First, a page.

Monday, September 21, 2009

24/7 Crossdressing: Being Accepted by Other Women

I talk about my time as a woman, and discuss being accepted by straight women.

Channel Icon

"I'm Britain's oldest transsexual," says ex-coal miner, 75

14 September 2009

by Daily Mail Reporter

A former coal miner who spent half a century secretly dressing as a woman has 'come out' as Britain's oldest transsexual.

By day, Roy Colton, 75, worked alongside his burly colleagues down the pit - but at night he donned his sister's dresses and dreamed about changing sex.

He began taking female hormones 10 years ago, but it was only in 2004 that Roy - whose three wives had divorced him because of his cross-dressing - felt safe enough to change his name to Rachel and start living as a woman in public. . . .Read More

Parents' anger over trans girl

September 18, 2009

by Adam Lake

A 12-year-old pupil is set to become one of the youngest people to transition in the world after her parents decided to allow her to return to school as a girl.

She was born male but if her parents and doctors agree then the 12-year-old may be the youngest person in the UK to undergo gender reassignment.

German Kim Petras – born Tim – became youngest person in the world to transition at 16 earlier this year.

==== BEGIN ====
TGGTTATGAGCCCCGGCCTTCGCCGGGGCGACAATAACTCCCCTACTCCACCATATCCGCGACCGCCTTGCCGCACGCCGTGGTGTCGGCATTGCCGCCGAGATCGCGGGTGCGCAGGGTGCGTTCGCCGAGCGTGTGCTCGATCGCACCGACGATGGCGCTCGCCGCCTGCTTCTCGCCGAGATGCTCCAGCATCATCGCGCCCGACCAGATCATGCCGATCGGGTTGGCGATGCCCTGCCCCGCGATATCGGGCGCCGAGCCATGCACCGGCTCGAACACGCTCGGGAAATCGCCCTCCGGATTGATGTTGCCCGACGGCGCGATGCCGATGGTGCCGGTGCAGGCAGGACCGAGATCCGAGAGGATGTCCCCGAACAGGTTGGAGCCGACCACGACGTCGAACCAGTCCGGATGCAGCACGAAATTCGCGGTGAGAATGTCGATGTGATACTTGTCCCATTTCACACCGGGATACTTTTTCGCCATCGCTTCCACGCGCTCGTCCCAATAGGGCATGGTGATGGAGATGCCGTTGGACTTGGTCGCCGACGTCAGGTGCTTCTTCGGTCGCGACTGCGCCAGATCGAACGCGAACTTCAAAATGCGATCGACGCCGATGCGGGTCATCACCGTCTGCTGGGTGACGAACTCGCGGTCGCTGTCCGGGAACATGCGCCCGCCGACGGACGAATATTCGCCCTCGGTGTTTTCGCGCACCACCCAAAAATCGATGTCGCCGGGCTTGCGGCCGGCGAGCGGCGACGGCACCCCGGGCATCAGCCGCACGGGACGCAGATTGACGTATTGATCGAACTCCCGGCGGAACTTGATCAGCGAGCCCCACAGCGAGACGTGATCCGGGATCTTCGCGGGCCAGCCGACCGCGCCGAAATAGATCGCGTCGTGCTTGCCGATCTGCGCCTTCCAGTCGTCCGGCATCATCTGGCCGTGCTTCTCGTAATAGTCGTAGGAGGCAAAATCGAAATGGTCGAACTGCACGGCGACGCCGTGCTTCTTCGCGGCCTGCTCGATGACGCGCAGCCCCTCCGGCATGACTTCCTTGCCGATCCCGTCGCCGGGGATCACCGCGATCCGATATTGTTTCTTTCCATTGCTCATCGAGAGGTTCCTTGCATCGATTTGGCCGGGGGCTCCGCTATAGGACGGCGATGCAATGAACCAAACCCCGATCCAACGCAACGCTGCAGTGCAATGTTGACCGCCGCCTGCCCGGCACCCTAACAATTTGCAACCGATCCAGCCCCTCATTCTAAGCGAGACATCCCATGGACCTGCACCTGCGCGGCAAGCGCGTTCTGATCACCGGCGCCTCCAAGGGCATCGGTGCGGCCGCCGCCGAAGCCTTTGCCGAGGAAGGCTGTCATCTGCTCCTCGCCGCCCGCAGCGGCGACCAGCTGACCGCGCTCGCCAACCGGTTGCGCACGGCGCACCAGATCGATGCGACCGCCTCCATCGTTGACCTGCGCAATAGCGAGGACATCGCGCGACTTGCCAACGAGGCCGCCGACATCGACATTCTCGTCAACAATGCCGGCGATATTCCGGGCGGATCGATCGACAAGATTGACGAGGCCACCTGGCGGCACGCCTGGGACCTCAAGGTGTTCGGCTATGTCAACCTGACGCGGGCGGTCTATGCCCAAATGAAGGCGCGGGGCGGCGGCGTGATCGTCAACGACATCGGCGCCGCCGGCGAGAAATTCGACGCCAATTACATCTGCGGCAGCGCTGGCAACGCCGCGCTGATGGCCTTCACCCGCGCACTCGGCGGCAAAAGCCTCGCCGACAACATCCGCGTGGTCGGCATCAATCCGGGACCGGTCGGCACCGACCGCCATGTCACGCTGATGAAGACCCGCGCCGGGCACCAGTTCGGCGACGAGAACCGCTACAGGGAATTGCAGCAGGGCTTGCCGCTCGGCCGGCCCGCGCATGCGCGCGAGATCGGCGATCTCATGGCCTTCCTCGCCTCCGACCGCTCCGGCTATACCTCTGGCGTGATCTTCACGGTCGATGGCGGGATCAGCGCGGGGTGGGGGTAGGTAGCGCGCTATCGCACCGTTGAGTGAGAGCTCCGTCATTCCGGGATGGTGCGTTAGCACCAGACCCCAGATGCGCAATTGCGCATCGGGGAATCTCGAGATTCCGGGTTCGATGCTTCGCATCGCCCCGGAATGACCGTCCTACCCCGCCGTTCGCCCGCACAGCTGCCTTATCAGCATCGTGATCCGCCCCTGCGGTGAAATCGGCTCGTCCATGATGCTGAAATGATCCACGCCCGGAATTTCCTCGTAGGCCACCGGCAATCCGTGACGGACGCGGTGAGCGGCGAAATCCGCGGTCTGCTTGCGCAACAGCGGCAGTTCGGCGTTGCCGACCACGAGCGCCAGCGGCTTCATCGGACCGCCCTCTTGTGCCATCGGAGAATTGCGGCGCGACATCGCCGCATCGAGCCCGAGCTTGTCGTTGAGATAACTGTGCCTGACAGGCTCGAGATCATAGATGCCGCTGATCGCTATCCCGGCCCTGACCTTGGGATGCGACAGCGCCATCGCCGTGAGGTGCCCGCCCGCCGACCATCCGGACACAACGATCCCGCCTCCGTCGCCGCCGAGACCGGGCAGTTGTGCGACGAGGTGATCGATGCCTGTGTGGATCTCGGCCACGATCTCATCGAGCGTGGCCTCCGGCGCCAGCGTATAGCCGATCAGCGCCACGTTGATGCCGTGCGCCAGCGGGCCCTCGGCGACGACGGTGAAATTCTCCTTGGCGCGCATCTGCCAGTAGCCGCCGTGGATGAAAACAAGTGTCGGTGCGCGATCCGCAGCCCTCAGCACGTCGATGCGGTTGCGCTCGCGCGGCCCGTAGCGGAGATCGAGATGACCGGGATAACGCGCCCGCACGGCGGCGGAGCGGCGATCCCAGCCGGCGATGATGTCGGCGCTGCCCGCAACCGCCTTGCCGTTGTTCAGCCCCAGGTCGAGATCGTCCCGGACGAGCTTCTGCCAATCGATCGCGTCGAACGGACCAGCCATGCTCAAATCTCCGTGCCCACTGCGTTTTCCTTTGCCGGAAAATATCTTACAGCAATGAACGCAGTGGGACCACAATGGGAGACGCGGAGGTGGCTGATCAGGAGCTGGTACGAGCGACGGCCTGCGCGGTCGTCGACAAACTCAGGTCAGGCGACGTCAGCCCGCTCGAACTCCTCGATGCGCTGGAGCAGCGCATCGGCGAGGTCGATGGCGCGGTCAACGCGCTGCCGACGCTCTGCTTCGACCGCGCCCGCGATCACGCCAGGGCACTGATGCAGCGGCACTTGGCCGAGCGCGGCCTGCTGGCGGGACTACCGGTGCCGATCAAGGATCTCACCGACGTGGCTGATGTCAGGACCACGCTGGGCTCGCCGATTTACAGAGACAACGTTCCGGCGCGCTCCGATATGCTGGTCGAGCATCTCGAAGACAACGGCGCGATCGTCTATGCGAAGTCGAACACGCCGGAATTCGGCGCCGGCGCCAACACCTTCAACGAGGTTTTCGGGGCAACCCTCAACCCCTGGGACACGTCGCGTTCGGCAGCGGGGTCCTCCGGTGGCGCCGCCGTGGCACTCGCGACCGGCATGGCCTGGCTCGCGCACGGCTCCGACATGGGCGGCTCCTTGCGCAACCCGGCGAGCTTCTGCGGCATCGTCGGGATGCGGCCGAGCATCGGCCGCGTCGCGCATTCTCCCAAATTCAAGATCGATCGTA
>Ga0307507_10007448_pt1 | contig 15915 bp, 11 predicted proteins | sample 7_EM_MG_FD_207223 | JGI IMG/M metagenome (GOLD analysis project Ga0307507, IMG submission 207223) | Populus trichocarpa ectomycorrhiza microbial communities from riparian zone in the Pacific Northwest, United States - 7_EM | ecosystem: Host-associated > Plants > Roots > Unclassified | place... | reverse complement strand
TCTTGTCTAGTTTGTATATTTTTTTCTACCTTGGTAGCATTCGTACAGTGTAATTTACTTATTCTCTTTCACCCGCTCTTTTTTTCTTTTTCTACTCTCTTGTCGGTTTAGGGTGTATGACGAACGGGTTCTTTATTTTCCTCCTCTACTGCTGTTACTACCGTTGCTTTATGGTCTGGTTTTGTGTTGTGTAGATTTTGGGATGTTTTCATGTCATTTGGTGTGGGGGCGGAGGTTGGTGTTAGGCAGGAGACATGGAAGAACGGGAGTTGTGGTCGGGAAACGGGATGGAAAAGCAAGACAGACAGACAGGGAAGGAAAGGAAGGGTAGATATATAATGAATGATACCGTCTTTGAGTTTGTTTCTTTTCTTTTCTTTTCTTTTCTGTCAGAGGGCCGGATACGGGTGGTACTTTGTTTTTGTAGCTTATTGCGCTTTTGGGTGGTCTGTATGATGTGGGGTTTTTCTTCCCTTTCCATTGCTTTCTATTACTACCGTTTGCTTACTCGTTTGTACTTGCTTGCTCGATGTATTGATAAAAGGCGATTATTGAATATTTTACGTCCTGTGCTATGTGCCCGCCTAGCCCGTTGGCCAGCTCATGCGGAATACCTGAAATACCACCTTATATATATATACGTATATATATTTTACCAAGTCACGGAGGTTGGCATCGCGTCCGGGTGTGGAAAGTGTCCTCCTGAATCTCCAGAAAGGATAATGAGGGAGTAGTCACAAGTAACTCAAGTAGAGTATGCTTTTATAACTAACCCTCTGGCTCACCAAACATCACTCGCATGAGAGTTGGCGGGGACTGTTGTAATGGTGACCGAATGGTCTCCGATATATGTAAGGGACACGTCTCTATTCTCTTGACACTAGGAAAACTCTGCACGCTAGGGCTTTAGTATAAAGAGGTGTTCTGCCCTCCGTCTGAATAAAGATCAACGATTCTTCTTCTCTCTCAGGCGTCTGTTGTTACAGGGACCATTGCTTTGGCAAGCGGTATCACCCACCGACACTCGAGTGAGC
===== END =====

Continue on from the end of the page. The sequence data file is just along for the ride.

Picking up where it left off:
The pupil, who has not returned to school since the story broke, was well-known among pupils and staff for her desire to live as a girl.

According to the Sun, pupils were ushered into an 'emergency assembly' and informed: "You may notice one pupil is not present in this assembly – that is because the pupil is now a girl.". . .Read More

Treating transsexual kids: wait for, then delay puberty to treat

September 17, 2009

by Melissa Healy

The nation's oldest and largest organization of endocrinologists has recommended that physicians treating children with gender identity disorder intervene to delay puberty at its first signs and wait until a child is at least 16 before offering hormonal therapy that would begin his or her gender transition.

In a new clinical practice guideline unveiled today, the Endocrine Society tackled some of the most ethically sensitive decisions endocrinologists face in the treatment of those who are born of one gender, but identify themselves strongly with the opposite gender. Indeed, the society urges that its physicians rely on a mental health professional to render a diagnosis of transsexualism, which is termed gender identity disorder in the psychiatric profession's current diagnostic manual. . . .Read More